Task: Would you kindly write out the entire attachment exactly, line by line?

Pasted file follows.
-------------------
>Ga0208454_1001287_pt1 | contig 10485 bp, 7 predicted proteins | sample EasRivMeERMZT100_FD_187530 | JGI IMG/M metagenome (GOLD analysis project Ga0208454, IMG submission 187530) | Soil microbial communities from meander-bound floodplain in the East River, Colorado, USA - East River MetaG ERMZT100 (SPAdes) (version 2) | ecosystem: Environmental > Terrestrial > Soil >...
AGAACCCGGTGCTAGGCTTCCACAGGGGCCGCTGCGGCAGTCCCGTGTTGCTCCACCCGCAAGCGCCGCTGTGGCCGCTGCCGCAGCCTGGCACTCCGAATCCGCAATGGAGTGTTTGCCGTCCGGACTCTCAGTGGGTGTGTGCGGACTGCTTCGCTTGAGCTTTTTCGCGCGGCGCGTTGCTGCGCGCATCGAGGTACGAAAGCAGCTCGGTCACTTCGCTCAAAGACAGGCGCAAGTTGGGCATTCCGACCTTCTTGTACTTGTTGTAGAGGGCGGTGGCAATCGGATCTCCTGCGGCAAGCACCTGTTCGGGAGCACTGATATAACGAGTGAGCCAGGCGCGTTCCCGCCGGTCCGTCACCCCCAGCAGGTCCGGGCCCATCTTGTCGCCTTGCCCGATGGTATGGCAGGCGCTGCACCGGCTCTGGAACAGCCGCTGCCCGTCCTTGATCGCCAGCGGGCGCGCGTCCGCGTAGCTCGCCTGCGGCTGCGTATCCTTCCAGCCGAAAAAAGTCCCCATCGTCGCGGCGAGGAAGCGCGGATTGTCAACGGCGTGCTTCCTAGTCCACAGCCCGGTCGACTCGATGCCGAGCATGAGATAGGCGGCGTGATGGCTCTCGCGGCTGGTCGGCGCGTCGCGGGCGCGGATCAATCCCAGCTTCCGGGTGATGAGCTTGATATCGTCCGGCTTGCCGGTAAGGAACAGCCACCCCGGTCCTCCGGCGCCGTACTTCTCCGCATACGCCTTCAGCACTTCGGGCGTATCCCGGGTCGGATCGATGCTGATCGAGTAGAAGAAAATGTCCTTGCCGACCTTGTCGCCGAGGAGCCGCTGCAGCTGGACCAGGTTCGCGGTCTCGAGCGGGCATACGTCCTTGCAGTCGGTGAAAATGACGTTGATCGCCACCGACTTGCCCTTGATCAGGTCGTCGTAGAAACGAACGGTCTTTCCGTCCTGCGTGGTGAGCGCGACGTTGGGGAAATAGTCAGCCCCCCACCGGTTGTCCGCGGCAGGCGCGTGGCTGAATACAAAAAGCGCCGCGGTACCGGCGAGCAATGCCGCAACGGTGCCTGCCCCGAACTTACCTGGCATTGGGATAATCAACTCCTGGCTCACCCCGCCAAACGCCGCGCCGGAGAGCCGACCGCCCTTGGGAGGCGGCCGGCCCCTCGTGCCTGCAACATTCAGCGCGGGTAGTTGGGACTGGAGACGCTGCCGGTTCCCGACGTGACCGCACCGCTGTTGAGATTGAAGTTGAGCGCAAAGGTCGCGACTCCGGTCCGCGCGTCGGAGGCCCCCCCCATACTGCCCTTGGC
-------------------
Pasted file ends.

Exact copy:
>Ga0208454_1001287_pt1 | contig 10485 bp, 7 predicted proteins | sample EasRivMeERMZT100_FD_187530 | JGI IMG/M metagenome (GOLD analysis project Ga0208454, IMG submission 187530) | Soil microbial communities from meander-bound floodplain in the East River, Colorado, USA - East River MetaG ERMZT100 (SPAdes) (version 2) | ecosystem: Environmental > Terrestrial > Soil >...
AGAACCCGGTGCTAGGCTTCCACAGGGGCCGCTGCGGCAGTCCCGTGTTGCTCCACCCGCAAGCGCCGCTGTGGCCGCTGCCGCAGCCTGGCACTCCGAATCCGCAATGGAGTGTTTGCCGTCCGGACTCTCAGTGGGTGTGTGCGGACTGCTTCGCTTGAGCTTTTTCGCGCGGCGCGTTGCTGCGCGCATCGAGGTACGAAAGCAGCTCGGTCACTTCGCTCAAAGACAGGCGCAAGTTGGGCATTCCGACCTTCTTGTACTTGTTGTAGAGGGCGGTGGCAATCGGATCTCCTGCGGCAAGCACCTGTTCGGGAGCACTGATATAACGAGTGAGCCAGGCGCGTTCCCGCCGGTCCGTCACCCCCAGCAGGTCCGGGCCCATCTTGTCGCCTTGCCCGATGGTATGGCAGGCGCTGCACCGGCTCTGGAACAGCCGCTGCCCGTCCTTGATCGCCAGCGGGCGCGCGTCCGCGTAGCTCGCCTGCGGCTGCGTATCCTTCCAGCCGAAAAAAGTCCCCATCGTCGCGGCGAGGAAGCGCGGATTGTCAACGGCGTGCTTCCTAGTCCACAGCCCGGTCGACTCGATGCCGAGCATGAGATAGGCGGCGTGATGGCTCTCGCGGCTGGTCGGCGCGTCGCGGGCGCGGATCAATCCCAGCTTCCGGGTGATGAGCTTGATATCGTCCGGCTTGCCGGTAAGGAACAGCCACCCCGGTCCTCCGGCGCCGTACTTCTCCGCATACGCCTTCAGCACTTCGGGCGTATCCCGGGTCGGATCGATGCTGATCGAGTAGAAGAAAATGTCCTTGCCGACCTTGTCGCCGAGGAGCCGCTGCAGCTGGACCAGGTTCGCGGTCTCGAGCGGGCATACGTCCTTGCAGTCGGTGAAAATGACGTTGATCGCCACCGACTTGCCCTTGATCAGGTCGTCGTAGAAACGAACGGTCTTTCCGTCCTGCGTGGTGAGCGCGACGTTGGGGAAATAGTCAGCCCCCCACCGGTTGTCCGCGGCAGGCGCGTGGCTGAATACAAAAAGCGCCGCGGTACCGGCGAGCAATGCCGCAACGGTGCCTGCCCCGAACTTACCTGGCATTGGGATAATCAACTCCTGGCTCACCCCGCCAAACGCCGCGCCGGAGAGCCGACCGCCCTTGGGAGGCGGCCGGCCCCTCGTGCCTGCAACATTCAGCGCGGGTAGTTGGGACTGGAGACGCTGCCGGTTCCCGACGTGACCGCACCGCTGTTGAGATTGAAGTTGAGCGCAAAGGTCGCGACTCCGGTCCGCGCGTCGGAGGCCCCCCCCATACTGCCCTTGGC